Some e-commerce, telecom and insurance entities might escape the complex prerequisite of separate registration in each state under the proposed goods and services tax (GST) regime, with a leeway or scope for special provisions in the draft law. According to government officials in the GST Council, the demand of service providers, including e-commerce players, for a central registration might be met in the GST rules after discussion with states.
“We have provided for an enabling provision under the draft law to provide certain companies with centralised registration. There is basically a section for special procedure for certain companies which want to undergo a simplified compliance and registration procedure. The categories will have to be negotiated with the states,” said an official. These will be part of the GST rules, if approved. He added that the intent was to make compliance simpler for these service providers and this would be addressed under the rules. The draft law say e-commerce companies, including Flipkart and Amazon, will be required to register in each state under the GST regime, as both central and state laws provide for tax and also collect at source.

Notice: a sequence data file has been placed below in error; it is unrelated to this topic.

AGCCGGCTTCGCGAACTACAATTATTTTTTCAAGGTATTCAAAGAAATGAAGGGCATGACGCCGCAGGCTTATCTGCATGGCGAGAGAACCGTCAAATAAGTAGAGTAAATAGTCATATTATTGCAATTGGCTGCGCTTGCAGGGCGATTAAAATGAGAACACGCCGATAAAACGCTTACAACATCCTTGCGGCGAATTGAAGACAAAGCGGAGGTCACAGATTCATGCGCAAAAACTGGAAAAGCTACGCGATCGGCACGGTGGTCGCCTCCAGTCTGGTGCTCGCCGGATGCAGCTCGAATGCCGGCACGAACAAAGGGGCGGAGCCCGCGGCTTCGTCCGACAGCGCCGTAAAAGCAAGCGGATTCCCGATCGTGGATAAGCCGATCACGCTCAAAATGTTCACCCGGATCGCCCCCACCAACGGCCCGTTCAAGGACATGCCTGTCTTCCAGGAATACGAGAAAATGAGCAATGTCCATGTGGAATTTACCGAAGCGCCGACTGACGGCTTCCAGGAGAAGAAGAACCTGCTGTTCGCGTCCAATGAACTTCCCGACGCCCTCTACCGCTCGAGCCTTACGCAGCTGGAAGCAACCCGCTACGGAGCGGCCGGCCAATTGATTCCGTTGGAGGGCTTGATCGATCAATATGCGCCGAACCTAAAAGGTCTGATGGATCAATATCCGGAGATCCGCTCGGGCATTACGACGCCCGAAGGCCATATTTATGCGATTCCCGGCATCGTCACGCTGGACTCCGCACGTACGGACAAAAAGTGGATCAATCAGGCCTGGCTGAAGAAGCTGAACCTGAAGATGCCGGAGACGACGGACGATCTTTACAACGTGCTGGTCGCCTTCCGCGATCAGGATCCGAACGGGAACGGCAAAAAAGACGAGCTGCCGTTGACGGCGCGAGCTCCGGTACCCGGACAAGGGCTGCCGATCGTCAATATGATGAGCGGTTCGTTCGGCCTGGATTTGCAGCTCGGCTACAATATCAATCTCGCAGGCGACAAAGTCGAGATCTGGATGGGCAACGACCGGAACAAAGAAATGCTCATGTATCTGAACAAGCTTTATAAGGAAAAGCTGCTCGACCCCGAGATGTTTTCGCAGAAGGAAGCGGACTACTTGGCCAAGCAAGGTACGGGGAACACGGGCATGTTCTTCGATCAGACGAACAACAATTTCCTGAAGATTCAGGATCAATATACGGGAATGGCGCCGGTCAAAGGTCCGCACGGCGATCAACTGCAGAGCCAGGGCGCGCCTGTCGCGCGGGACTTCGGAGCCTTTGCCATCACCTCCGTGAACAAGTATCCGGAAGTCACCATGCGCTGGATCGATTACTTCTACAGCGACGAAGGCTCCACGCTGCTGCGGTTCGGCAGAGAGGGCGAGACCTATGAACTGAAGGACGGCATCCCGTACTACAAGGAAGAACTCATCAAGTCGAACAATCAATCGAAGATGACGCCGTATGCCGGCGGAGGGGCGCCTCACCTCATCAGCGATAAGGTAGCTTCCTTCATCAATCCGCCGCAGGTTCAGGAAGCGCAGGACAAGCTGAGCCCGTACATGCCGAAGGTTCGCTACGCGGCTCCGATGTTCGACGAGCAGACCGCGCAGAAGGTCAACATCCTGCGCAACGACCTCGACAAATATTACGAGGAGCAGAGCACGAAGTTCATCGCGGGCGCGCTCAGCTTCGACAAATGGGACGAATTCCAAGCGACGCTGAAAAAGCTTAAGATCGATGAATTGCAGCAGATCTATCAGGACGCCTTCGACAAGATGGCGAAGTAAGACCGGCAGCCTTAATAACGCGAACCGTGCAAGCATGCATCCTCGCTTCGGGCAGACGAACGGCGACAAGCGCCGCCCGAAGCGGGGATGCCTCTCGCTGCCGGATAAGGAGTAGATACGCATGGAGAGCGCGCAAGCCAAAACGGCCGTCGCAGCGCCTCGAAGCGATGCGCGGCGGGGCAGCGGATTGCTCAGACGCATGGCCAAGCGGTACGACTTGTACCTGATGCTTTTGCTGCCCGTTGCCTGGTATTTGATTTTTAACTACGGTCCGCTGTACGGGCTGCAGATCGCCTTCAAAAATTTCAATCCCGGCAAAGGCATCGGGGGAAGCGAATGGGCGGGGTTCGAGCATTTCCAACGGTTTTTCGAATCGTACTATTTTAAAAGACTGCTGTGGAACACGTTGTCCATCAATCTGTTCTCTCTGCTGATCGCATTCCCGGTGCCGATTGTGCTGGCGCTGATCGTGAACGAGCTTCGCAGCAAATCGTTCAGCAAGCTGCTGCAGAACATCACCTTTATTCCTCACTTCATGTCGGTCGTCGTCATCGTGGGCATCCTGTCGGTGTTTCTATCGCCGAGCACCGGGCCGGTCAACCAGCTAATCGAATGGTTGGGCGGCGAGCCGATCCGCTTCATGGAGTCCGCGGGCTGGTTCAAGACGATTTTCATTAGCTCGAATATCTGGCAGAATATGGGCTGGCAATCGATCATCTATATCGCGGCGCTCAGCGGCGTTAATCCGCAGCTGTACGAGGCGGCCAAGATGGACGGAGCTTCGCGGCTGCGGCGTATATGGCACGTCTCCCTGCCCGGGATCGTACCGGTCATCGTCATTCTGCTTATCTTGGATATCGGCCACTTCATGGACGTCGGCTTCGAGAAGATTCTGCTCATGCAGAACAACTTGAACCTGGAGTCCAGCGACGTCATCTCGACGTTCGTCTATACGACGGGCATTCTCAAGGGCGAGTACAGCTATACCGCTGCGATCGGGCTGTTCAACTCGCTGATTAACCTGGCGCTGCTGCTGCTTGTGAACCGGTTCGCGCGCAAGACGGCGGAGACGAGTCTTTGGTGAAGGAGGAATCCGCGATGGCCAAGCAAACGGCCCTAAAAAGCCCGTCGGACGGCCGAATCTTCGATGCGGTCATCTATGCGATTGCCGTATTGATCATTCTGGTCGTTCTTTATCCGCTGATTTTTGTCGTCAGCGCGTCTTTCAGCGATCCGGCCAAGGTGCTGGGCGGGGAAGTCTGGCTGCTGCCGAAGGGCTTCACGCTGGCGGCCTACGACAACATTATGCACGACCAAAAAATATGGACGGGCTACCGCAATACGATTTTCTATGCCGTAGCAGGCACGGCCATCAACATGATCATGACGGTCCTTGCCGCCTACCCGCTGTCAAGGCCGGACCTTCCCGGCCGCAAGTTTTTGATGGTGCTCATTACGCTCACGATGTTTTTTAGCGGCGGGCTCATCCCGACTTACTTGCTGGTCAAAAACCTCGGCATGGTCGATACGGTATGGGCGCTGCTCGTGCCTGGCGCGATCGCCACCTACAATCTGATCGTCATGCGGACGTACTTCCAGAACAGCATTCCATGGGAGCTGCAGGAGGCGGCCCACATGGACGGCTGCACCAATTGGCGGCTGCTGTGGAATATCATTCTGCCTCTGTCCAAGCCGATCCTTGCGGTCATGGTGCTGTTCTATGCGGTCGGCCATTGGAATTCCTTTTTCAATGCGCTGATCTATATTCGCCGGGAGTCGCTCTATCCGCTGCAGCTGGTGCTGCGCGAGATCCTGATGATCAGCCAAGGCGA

According to the draft law, an e-commerce operator is required to tax-collect at source one per cent of the net amount collected on behalf of the supplier of the good. However, it also provides a dispensation under which they may be exempted from registering in different states and to collect tax at one place.
The provision says the central government or a state may, on recommendation of the Council, specify the category of persons who may be exempted from registering. It also mentions that there may be special procedures on filing of return.
The draft has provided that the supplier would also be required to register under the GST law in that state irrespective of any exemption threshold limit. Firms with an annual turnover of up to ~20 lakh are to be exempt from GST.
“The states must realise that multiple registration for e-commerce or telecom players might be unworkable, as compliance will be cumbersome. Besides, there might be lack of coordination within states, viewing the same transaction differently, further complicating it for these providers,” said Bipin Sapra of consultancy EY.
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